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Texas legislators and the Dallas Morning News have both joined the chorus of voices calling for greater regulation of how freestanding emergency rooms present themselves and bill patients.  Recent news articles and editorials in the newspaper warn consumers about the high cost of mistaking a freestanding emergency room for an urgent care center, citing a $3,000 bill for out-of-network emergency room services vs a $200 charge for the same services at an urgent care center. As urgent care insiders and healthcare experts know, many insurance companies balk at paying high fees from freestanding EDs, leaving the patient with a hefty bill they never expected. The paper also says one out of every five visits to the facilities results in “surprise billings.” In the Texas state senate, Bill 507 proposes to give consumers recourse when they receive unexpected medical bills. If passed as written, it will expand the Texas Department of Insurance’s mediation system to include all types of out-of-network providers treating patients at in-network hospitals and other facilities, including freestanding EDs. The bill would also allow mediation for emergency care balance bills over $500 at any healthcare facility, whether in or out of network. On a related note, it seems the difficulties in the freestanding ED model are catching up to at least one of that industry’s major players; the stock price of Adeptus—which went for $25 a share at the time of its initial public offering before shooting up to $125—closed at $2.40/share on March 9.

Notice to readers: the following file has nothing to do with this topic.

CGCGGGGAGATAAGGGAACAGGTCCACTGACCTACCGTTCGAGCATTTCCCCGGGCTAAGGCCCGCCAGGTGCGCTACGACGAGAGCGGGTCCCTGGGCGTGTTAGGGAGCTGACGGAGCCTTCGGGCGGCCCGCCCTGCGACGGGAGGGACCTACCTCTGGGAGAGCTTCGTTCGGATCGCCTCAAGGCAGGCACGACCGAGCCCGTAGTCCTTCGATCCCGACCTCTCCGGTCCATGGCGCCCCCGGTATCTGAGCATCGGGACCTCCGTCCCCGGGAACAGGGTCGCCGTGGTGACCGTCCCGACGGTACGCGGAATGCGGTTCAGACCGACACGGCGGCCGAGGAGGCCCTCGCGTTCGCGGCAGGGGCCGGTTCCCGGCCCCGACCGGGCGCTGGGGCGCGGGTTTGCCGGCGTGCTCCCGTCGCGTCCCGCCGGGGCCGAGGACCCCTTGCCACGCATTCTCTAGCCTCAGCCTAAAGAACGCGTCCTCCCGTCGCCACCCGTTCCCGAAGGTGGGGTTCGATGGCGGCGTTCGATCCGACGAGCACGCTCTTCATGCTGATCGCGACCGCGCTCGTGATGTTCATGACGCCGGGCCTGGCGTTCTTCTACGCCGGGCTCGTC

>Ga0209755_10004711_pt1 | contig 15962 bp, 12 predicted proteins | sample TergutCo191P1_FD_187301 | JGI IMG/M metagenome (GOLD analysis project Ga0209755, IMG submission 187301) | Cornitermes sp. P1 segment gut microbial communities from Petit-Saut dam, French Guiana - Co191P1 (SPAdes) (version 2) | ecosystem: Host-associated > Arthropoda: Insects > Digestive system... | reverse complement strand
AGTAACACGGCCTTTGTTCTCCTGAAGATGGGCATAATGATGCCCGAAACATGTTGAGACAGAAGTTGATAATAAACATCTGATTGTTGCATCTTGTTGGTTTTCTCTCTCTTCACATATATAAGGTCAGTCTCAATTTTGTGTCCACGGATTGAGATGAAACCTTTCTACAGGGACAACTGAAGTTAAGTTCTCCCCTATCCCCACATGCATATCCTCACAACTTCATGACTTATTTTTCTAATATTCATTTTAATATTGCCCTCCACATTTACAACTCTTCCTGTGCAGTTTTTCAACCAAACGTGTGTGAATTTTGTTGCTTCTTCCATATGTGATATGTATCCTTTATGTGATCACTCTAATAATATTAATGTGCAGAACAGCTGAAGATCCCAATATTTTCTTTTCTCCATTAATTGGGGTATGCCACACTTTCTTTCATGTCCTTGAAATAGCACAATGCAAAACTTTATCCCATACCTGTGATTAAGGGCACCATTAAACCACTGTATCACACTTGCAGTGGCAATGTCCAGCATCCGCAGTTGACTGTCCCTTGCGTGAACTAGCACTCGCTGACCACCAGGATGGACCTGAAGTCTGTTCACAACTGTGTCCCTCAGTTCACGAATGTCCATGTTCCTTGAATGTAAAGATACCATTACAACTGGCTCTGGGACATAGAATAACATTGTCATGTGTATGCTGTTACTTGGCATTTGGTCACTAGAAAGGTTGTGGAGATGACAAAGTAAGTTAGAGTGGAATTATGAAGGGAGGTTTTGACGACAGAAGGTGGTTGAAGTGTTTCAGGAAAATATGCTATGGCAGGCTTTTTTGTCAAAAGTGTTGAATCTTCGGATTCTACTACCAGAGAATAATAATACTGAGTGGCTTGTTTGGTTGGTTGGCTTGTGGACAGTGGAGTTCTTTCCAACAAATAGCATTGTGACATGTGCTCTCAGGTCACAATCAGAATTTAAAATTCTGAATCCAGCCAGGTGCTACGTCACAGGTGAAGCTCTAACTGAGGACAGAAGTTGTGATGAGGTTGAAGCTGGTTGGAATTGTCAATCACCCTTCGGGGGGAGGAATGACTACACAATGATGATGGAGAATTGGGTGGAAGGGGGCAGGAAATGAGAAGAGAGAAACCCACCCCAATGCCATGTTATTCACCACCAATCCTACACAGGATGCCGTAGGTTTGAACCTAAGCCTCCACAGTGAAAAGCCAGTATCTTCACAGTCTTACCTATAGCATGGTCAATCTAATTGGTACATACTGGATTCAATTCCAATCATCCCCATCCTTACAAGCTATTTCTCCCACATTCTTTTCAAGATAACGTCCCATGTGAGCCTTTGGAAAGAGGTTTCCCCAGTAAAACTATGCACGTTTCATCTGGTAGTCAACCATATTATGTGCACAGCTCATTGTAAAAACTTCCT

More Pressure to Rein in Freestanding Emergency Room Billing in Texas
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